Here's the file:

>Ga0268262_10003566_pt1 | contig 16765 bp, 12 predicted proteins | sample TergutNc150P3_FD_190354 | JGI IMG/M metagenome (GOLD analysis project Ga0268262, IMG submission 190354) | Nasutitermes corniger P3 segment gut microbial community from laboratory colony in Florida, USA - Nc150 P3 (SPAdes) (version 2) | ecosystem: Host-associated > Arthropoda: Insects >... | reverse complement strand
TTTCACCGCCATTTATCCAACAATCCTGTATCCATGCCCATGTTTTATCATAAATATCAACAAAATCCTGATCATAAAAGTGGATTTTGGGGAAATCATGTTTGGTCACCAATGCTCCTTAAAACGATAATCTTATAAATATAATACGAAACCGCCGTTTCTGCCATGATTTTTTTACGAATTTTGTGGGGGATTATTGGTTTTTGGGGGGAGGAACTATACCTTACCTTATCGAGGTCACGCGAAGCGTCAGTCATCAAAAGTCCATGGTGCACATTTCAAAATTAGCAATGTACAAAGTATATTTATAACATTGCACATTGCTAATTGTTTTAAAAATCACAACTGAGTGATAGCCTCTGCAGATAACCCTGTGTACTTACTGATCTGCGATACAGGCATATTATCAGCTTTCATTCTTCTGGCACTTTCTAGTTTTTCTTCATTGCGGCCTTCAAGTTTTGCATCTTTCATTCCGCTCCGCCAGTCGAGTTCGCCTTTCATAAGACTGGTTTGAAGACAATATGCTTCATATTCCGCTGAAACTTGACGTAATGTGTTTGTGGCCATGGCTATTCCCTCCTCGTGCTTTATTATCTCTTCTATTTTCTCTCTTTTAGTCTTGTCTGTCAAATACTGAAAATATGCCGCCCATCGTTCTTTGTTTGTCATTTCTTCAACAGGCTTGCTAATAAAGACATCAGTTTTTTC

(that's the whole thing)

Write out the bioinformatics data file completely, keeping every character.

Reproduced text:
>Ga0268262_10003566_pt1 | contig 16765 bp, 12 predicted proteins | sample TergutNc150P3_FD_190354 | JGI IMG/M metagenome (GOLD analysis project Ga0268262, IMG submission 190354) | Nasutitermes corniger P3 segment gut microbial community from laboratory colony in Florida, USA - Nc150 P3 (SPAdes) (version 2) | ecosystem: Host-associated > Arthropoda: Insects >... | reverse complement strand
TTTCACCGCCATTTATCCAACAATCCTGTATCCATGCCCATGTTTTATCATAAATATCAACAAAATCCTGATCATAAAAGTGGATTTTGGGGAAATCATGTTTGGTCACCAATGCTCCTTAAAACGATAATCTTATAAATATAATACGAAACCGCCGTTTCTGCCATGATTTTTTTACGAATTTTGTGGGGGATTATTGGTTTTTGGGGGGAGGAACTATACCTTACCTTATCGAGGTCACGCGAAGCGTCAGTCATCAAAAGTCCATGGTGCACATTTCAAAATTAGCAATGTACAAAGTATATTTATAACATTGCACATTGCTAATTGTTTTAAAAATCACAACTGAGTGATAGCCTCTGCAGATAACCCTGTGTACTTACTGATCTGCGATACAGGCATATTATCAGCTTTCATTCTTCTGGCACTTTCTAGTTTTTCTTCATTGCGGCCTTCAAGTTTTGCATCTTTCATTCCGCTCCGCCAGTCGAGTTCGCCTTTCATAAGACTGGTTTGAAGACAATATGCTTCATATTCCGCTGAAACTTGACGTAATGTGTTTGTGGCCATGGCTATTCCCTCCTCGTGCTTTATTATCTCTTCTATTTTCTCTCTTTTAGTCTTGTCTGTCAAATACTGAAAATATGCCGCCCATCGTTCTTTGTTTGTCATTTCTTCAACAGGCTTGCTAATAAAGACATCAGTTTTTTC